CytoSorbents Corporation a leader in hemoadsorption therapies to treat life-threatening conditions, announced that Dr. Eric Mortensen, MD, Ph.D., Chief Medical Officer of CytoSorbents, will present data from a new study on the cost-effectiveness of CytoSorb when used intraoperatively to remove ticagrelor in patients undergoing emergency open-heart surgery. The presentation will occur at the 33rd Annual Meeting of the European Association for Cardio-Thoracic Surgery (EACTS) in Lisbon, Portugal on Saturday, October 5, 2019.
CytoSorb® efficiently and rapidly removes ticagrelor from whole blood, and its usage during emergency cardiac surgery with cardiopulmonary bypass was shown to reduce perioperative bleeding complications in a published observational study by physicians at the Asklepios Klinik St. Georg in Hamburg, Germany. Based on this cornerstone publication, a decision-analytic cost-consequences model was applied to estimate health care resource utilization in patients on ticagrelor undergoing emergent cardiac surgery in the United Kingdom. The use of CytoSorb in this patient population significantly reduced morbidities from bleeding, including, on average, fewer blood product transfusions (-0.47 units of red blood cells and -1.16 units of platelets), fewer re-operations (36% in the control versus 0% with CytoSorb, respectively), shorter operation time (-65 minutes), shorter ICU stay (-1 day), and hospital length of stay (-3 days). As a result, CytoSorb reduced overall health care resource utilization in this model by an average of £3,982 per patient (approximately $5,000 USD per patient), including the cost of the CytoSorb adsorber, and resulted in a better health-related quality of life.
Dr. Mortensen explains, “Ticagrelor is a potent platelet inhibitor and antithrombotic therapy that is generally recognized as the standard of care to reduce the risk of heart attacks and strokes in patients with advanced cardiovascular disease. Unfortunately, because of their underlying condition, approximately 4% of patients will suffer an acute, life-threatening cardiac event while on ticagrelor that necessitates immediate cardiothoracic surgery. Unfortunately, there are no approved treatments to reverse the antithrombotic effect of ticagrelor and patients do not have the luxury of time to wait the days needed to eliminate the drug from the body. Because of this, approximately 25-30% of patients on ticagrelor who undergo emergency cardiac surgery will suffer severe or massive perioperative bleeding that not only increases the risk of poor outcomes and death but also results in major costs to the hospital and healthcare system. These include, for example, the need for transfusion of blood products and recombinant coagulation factors, costly rethoracotomies (reopening the chest cavity to search for a source of bleeding), as well as prolonged intensive care unit and hospital stays.”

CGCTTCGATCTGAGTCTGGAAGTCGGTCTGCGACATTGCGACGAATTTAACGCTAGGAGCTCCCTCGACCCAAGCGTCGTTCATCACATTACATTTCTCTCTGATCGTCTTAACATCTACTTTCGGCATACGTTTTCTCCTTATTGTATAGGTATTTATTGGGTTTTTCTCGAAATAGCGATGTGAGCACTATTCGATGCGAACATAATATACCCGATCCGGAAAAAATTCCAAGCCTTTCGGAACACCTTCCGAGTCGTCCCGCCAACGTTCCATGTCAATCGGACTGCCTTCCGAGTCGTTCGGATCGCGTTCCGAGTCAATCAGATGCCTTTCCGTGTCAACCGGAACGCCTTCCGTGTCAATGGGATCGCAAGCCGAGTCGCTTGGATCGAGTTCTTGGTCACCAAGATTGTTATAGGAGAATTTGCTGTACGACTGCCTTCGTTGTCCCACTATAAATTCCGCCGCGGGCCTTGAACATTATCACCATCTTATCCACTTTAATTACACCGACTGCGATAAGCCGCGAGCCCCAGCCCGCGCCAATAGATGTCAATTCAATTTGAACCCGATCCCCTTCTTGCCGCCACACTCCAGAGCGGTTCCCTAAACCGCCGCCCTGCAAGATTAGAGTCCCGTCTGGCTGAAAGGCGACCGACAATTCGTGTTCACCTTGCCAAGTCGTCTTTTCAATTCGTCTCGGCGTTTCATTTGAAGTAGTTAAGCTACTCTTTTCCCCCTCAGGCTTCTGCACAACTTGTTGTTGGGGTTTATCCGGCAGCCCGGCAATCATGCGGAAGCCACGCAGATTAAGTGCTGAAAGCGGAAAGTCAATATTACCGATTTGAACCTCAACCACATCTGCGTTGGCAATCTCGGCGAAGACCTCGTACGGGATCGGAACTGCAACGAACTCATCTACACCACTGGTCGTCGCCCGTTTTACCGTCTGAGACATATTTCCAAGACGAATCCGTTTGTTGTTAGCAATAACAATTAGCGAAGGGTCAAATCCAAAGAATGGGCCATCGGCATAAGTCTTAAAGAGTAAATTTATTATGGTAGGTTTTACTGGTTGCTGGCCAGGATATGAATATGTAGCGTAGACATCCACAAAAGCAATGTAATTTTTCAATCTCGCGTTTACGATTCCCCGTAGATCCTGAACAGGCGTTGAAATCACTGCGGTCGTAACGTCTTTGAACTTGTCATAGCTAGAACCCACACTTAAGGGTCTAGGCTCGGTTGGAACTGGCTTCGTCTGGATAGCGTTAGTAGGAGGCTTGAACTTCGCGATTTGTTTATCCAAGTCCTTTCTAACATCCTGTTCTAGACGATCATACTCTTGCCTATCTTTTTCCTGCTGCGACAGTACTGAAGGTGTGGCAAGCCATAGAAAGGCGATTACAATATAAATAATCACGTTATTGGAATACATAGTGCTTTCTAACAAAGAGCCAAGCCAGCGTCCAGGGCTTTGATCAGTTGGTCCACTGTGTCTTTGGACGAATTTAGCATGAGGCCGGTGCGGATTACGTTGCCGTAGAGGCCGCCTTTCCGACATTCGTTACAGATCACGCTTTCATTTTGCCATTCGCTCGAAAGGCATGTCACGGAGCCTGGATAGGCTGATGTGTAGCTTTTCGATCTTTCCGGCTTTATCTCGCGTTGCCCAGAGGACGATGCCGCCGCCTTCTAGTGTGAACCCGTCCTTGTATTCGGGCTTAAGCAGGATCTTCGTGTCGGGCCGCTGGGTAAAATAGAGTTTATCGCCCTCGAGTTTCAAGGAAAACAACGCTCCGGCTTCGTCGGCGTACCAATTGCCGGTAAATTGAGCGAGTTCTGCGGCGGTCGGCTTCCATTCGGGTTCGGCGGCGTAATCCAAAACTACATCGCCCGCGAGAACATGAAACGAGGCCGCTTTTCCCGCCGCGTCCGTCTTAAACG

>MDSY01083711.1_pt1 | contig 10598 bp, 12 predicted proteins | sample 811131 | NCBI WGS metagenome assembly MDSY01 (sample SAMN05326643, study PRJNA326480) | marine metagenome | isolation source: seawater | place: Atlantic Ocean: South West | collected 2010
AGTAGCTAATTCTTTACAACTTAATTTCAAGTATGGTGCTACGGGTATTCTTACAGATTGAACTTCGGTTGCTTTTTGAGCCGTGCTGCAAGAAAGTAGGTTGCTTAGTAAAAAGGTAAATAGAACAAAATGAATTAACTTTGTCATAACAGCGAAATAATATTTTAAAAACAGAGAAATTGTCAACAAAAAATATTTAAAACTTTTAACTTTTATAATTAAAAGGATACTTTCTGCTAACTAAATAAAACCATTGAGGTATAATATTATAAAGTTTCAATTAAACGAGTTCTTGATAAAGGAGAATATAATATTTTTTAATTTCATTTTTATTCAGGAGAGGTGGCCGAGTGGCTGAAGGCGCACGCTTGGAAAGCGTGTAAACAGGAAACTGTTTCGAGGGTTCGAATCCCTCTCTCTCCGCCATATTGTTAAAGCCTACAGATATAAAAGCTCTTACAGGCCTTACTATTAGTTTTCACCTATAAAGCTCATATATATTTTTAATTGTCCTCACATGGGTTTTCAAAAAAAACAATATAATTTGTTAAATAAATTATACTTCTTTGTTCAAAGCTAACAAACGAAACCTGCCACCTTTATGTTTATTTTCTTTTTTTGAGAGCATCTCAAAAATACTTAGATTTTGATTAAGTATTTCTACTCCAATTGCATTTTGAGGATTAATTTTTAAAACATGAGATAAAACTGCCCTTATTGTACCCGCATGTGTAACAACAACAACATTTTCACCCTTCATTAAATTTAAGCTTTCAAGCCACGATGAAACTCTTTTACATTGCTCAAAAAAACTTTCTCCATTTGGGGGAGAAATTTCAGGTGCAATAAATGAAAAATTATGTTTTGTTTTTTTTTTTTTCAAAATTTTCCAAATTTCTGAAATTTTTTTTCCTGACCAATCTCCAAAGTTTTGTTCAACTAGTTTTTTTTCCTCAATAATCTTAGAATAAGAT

Professor Ulrich Stock, MD, FRCS, Consultant Cardiothoracic and Transplant Surgeon, Harefield Hospital, Royal Brompton and Harefield NHS Foundation Trust, United Kingdom, commented, “Severe post-operative bleeding is a dreaded complication for every cardiac surgeon, but in patients on ticagrelor or other antithrombotic agents who require emergency surgery, there is often little choice than to take that risk. The Hamburg study using CytoSorb is potentially game-changing, giving surgeons the opportunity to normalize that bleeding risk. This may then allow the immediate treatment of not just emergent cases, but urgent cases as well rather than making them wait in the hospital at high expense until their bleeding risk lessens. I expect this would significantly increase the already attractive cost savings seen in this study in emergent patients alone. CytoSorb has the potential to convert a surgeon’s nightmare into routine cardiac surgery.”
Dr. Brad Taylor, MD, MPH, Professor of Cardiothoracic Surgery at the University of Maryland, United States, stated, “This study highlights for the first time the significant health care resource burden faced by cardiothoracic surgery practices, whether based in the U.K. or elsewhere, in the emergent surgical care of patients on ticagrelor and how an intervention such as CytoSorb addresses this burden and improves surgical outcomes for patients.”
Dr. Mortensen concluded, “Real-world data indicate a strong clinical and economic benefit of using CytoSorb in this population. We look forward to rapidly advancing CytoSorb from an investigational therapy for ticagrelor removal to a cost-effective standard of care in these patients.”